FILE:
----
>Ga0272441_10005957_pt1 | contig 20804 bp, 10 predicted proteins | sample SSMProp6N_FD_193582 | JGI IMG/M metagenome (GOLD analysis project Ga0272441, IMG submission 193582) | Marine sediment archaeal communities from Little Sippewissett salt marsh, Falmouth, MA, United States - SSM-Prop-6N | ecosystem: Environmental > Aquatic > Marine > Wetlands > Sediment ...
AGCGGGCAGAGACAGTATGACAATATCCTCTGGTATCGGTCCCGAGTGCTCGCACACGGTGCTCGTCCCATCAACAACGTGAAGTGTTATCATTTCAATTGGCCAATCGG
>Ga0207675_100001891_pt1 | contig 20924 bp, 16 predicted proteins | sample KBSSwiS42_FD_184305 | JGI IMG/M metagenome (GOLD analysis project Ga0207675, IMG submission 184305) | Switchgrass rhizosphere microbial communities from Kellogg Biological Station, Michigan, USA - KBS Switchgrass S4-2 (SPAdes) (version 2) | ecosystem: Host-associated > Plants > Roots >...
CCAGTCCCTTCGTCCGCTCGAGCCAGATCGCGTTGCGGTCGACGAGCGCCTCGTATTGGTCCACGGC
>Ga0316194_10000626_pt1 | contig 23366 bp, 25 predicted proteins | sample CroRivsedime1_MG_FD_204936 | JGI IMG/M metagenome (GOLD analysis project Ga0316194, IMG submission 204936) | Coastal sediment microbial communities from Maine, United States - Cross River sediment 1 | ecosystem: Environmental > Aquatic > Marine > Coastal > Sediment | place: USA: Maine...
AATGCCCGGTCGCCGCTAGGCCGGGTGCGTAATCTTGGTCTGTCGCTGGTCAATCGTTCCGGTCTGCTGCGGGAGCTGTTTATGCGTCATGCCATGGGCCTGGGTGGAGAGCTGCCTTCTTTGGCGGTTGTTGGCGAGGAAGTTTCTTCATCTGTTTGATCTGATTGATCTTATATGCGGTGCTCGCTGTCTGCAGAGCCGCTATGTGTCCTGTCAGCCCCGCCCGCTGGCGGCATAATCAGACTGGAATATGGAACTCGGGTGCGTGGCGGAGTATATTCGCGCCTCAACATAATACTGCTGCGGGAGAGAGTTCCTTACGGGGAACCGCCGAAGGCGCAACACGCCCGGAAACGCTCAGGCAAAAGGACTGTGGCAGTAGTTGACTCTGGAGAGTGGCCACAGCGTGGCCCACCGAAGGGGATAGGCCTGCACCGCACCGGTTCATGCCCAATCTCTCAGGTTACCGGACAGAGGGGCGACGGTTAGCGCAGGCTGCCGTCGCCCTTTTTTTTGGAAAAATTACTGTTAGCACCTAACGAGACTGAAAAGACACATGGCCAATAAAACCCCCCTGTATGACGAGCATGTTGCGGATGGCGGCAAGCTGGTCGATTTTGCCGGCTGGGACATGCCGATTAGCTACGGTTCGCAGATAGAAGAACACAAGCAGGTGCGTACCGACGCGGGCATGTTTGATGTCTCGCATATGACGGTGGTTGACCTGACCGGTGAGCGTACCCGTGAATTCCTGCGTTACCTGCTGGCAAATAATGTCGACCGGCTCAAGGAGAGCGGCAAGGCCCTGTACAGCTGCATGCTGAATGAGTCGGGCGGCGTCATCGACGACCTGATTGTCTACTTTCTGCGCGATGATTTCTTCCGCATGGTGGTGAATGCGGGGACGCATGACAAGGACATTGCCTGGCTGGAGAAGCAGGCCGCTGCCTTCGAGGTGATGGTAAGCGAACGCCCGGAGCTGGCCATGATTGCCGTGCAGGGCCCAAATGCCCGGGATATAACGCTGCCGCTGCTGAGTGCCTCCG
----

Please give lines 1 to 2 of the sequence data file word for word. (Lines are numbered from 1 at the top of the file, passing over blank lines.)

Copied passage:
>Ga0272441_10005957_pt1 | contig 20804 bp, 10 predicted proteins | sample SSMProp6N_FD_193582 | JGI IMG/M metagenome (GOLD analysis project Ga0272441, IMG submission 193582) | Marine sediment archaeal communities from Little Sippewissett salt marsh, Falmouth, MA, United States - SSM-Prop-6N | ecosystem: Environmental > Aquatic > Marine > Wetlands > Sediment ...
AGCGGGCAGAGACAGTATGACAATATCCTCTGGTATCGGTCCCGAGTGCTCGCACACGGTGCTCGTCCCATCAACAACGTGAAGTGTTATCATTTCAATTGGCCAATCGG